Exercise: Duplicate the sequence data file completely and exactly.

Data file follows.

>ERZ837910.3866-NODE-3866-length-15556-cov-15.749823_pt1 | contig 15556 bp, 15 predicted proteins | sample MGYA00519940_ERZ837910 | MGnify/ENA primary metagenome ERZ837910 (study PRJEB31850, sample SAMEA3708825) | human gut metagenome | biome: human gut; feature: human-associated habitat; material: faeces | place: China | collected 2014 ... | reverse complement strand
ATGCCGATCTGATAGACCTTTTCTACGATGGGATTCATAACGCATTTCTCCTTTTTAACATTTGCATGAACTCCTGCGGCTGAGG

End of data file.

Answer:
>ERZ837910.3866-NODE-3866-length-15556-cov-15.749823_pt1 | contig 15556 bp, 15 predicted proteins | sample MGYA00519940_ERZ837910 | MGnify/ENA primary metagenome ERZ837910 (study PRJEB31850, sample SAMEA3708825) | human gut metagenome | biome: human gut; feature: human-associated habitat; material: faeces | place: China | collected 2014 ... | reverse complement strand
ATGCCGATCTGATAGACCTTTTCTACGATGGGATTCATAACGCATTTCTCCTTTTTAACATTTGCATGAACTCCTGCGGCTGAGG